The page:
Dr. King came to Camden to reassure students and adults after the Colston murder. He visited with the Threadgills.He came to Camden Academy campus to talk with Principal Hobbs and Rev. Threadgill.

Source: Cynthia Griggs Fleming, Rosetta Anderson, Robert Finklea

March 10, 1966 – Jet Magazine

“An ex-basketball player and Korean war veteran, Walter C. Calhoun, a lean 32-year old 6’2” former grocer, announced that he is running against Sheriff PC Lummie Jenkins. 

March 1966  Montgomery AL

Federal District Judge Frank M. Johnson and Richard T. Reaves rule that the Alabama poll tax violates the 15th Amendment of the US Constitution.

April 29, 1966  – Camden 

Dr. King in Camden on a whirlwind tour of counties in AL, King spoke from a trailer in front of Antioch Baptist Church because his aides had been informed the church would be firebombed if he went inside. SCLC staff Hosea Williams and Fred Shuttlesworth, as well as King’s children Yolanda and Dexter were with him. Fifteen hundred (1500) were in attendance including Rosetta Anderson, and children of Rev LV Baldwin. Civil Rights Photographer Bob Adelman took many of his famous Dr. King photos that day. Dan Harrell was there. Everyone looks very serious because they have been threatened, and are still being harassed daily. The state of Alabama was still filing objections to the federal court against allowing the new black voters to vote and Gov. Wallace told the county registrars they did not need to comply with the Civil Rights Act of 1965. 

Sources: eyewitnesses to author, Dated photographs by Bob Adelman.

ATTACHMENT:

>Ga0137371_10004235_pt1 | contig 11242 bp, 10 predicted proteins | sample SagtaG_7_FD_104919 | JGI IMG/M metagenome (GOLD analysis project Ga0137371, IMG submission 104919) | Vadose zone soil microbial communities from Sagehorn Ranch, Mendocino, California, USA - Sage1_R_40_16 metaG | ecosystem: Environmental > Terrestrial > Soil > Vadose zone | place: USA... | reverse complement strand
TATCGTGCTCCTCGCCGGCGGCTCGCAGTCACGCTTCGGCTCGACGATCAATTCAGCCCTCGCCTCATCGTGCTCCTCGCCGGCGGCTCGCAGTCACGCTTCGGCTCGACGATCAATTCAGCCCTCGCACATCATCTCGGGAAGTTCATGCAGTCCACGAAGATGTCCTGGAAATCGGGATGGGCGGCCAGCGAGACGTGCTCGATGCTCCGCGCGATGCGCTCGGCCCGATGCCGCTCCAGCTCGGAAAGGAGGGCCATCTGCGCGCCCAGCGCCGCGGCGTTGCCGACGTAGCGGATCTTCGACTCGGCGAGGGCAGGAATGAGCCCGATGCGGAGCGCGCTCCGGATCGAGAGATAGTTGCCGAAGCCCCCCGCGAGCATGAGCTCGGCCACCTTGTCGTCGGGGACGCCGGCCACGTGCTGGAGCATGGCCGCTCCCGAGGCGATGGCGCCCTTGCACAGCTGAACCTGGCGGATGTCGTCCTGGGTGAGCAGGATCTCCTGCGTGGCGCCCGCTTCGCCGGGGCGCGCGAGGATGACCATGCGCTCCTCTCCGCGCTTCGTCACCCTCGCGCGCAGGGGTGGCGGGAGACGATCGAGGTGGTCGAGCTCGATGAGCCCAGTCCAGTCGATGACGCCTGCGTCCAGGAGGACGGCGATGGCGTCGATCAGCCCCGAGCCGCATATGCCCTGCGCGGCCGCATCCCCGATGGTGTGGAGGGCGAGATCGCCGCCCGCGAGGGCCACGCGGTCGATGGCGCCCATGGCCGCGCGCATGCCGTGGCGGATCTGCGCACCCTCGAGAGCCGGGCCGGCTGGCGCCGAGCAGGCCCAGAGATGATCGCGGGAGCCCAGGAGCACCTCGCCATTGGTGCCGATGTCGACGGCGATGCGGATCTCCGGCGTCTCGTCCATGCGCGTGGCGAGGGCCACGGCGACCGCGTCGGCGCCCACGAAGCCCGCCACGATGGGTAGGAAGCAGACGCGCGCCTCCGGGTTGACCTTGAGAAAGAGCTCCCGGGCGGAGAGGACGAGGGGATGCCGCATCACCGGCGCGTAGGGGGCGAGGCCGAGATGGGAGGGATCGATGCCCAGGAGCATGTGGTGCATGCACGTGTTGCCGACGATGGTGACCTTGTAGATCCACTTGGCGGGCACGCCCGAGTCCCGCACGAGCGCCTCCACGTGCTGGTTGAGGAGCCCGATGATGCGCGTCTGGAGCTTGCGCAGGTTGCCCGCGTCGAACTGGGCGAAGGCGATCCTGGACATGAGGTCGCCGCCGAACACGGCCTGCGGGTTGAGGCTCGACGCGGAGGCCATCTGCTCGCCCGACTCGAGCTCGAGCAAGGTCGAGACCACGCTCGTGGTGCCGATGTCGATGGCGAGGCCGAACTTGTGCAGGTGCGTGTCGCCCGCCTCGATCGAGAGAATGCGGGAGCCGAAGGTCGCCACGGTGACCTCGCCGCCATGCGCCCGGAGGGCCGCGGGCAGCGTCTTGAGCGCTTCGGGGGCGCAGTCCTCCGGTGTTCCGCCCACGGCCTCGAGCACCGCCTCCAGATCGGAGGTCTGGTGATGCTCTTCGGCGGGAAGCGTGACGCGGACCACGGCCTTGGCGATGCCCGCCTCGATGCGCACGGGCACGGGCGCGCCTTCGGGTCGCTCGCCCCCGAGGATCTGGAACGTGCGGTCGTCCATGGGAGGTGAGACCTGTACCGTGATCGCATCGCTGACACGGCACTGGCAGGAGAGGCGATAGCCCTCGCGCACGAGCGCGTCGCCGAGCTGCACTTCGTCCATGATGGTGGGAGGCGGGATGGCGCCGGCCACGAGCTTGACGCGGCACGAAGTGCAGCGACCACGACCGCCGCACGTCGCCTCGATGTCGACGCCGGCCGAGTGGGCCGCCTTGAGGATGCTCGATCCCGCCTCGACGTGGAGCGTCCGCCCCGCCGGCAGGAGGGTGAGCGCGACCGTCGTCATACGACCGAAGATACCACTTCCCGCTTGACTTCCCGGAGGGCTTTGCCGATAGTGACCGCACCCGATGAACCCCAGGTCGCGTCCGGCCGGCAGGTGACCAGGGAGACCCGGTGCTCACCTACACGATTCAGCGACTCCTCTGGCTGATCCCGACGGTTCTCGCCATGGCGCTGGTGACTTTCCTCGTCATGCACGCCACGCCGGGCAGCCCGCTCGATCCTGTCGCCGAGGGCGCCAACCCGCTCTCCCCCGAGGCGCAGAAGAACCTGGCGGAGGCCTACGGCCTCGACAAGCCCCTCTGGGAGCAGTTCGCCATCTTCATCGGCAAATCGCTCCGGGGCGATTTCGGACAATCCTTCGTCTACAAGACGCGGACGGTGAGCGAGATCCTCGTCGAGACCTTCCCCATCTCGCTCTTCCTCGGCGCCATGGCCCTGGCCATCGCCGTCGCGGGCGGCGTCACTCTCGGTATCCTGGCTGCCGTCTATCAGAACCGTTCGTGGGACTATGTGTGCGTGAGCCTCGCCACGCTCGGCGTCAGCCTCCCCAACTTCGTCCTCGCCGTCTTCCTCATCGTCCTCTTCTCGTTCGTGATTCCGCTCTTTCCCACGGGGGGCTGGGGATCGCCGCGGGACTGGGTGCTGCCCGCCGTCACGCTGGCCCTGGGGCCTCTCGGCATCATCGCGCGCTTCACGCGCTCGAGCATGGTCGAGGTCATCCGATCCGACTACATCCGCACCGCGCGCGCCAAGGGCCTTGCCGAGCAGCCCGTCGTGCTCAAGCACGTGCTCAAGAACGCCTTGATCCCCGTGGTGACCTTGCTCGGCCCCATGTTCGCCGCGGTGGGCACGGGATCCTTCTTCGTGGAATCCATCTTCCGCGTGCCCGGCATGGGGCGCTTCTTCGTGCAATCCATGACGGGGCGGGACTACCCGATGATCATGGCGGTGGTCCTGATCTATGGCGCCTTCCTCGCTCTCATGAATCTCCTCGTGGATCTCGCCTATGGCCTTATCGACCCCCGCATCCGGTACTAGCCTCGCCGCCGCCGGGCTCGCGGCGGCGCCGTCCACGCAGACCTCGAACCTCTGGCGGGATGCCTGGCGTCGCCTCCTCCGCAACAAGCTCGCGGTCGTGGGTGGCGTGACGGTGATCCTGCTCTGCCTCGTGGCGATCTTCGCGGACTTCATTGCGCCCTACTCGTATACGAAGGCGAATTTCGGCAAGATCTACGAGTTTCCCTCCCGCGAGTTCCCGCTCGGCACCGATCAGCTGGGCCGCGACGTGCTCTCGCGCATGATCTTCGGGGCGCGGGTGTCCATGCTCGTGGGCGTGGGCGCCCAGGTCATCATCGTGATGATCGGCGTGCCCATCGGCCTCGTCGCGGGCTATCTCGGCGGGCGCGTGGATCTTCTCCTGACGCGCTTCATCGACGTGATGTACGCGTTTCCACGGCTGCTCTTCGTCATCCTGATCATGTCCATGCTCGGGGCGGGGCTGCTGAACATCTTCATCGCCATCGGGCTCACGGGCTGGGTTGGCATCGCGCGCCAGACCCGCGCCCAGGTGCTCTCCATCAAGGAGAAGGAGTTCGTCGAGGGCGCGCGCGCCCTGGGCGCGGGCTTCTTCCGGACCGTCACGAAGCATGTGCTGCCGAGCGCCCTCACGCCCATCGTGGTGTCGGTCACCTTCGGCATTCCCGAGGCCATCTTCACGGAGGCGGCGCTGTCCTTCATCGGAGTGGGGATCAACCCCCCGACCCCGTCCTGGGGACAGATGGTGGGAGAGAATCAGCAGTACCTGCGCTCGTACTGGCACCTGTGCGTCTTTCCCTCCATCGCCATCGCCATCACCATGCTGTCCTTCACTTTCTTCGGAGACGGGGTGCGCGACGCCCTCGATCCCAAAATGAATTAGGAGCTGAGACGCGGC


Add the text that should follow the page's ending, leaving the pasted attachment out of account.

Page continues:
May 3, 1966 – Camden

The ballot for a national primary includes state and local Black candidates for the first time. Walter J. Calhoun, James Robinson, James Perryman, Lonnie Brown and Donnie Irby ran for county offices on the People’s Choice Platform and campaigned vigorously. Although the Black voter turnout was excellent, all the African American candidates were defeated.

Sources: Susan Ashmore, and Bob Fitch photos of campaign materials.  

August 30, 1966 US Court of Appeals 5th Circuit Alabama 

Federal Court of Appeals confirmed the Wilcox County Board of Education operated a segregated school system and that no Negro students ever attended a White Wilcox school. Further delay was unjustified since it had been 12 years since Brown v. Board of Education and ordered the Board of Education to set up a free choice plan for grades 1,2,3,7,8, and 9 by September 6th, a week later.

Source: US v. Wilcox County Board of Education, 366 F2d 769 (1966)


Southwest Alabama Farmers Cooperative Association (SWAFCA) was founded and became a ten county farmers marketing and supply cooperative to serve Black farmers based in Selma. It had a Wilcox branch and briefly became the launching pad for a possible third party The National Democratic Party of Alabama. The Association was active in getting locals elected, but did not have much effect on national elections. 


Student demonstrations for better schools which began in 1965 continue. Several students attempt to integrate the white schools and are mistreated. The Wilcox School Board resists desegregation orders until 1973 by which time they open a Central High School which no white students attend. They dismantle all except one historically black school and open white private Christian schools. This important history cries out for historians and researchers to explore in greater depth.